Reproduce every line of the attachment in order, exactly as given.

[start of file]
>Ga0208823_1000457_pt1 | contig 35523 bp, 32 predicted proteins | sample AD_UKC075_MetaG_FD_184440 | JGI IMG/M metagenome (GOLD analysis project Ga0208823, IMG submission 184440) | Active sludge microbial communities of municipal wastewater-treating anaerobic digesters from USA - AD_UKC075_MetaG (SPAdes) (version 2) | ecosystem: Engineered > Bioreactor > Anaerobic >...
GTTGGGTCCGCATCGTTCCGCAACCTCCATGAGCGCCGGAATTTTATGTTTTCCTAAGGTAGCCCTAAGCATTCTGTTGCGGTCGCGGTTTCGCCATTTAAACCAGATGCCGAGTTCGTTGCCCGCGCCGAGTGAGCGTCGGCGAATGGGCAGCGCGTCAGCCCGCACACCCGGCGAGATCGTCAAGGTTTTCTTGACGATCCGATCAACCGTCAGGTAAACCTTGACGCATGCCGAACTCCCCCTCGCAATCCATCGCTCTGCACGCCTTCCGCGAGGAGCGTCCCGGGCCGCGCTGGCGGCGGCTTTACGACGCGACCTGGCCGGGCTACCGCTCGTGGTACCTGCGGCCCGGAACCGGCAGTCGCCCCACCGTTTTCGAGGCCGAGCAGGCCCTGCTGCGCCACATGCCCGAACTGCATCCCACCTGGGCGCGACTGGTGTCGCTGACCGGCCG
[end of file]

>Ga0208823_1000457_pt1 | contig 35523 bp, 32 predicted proteins | sample AD_UKC075_MetaG_FD_184440 | JGI IMG/M metagenome (GOLD analysis project Ga0208823, IMG submission 184440) | Active sludge microbial communities of municipal wastewater-treating anaerobic digesters from USA - AD_UKC075_MetaG (SPAdes) (version 2) | ecosystem: Engineered > Bioreactor > Anaerobic >...
GTTGGGTCCGCATCGTTCCGCAACCTCCATGAGCGCCGGAATTTTATGTTTTCCTAAGGTAGCCCTAAGCATTCTGTTGCGGTCGCGGTTTCGCCATTTAAACCAGATGCCGAGTTCGTTGCCCGCGCCGAGTGAGCGTCGGCGAATGGGCAGCGCGTCAGCCCGCACACCCGGCGAGATCGTCAAGGTTTTCTTGACGATCCGATCAACCGTCAGGTAAACCTTGACGCATGCCGAACTCCCCCTCGCAATCCATCGCTCTGCACGCCTTCCGCGAGGAGCGTCCCGGGCCGCGCTGGCGGCGGCTTTACGACGCGACCTGGCCGGGCTACCGCTCGTGGTACCTGCGGCCCGGAACCGGCAGTCGCCCCACCGTTTTCGAGGCCGAGCAGGCCCTGCTGCGCCACATGCCCGAACTGCATCCCACCTGGGCGCGACTGGTGTCGCTGACCGGCCG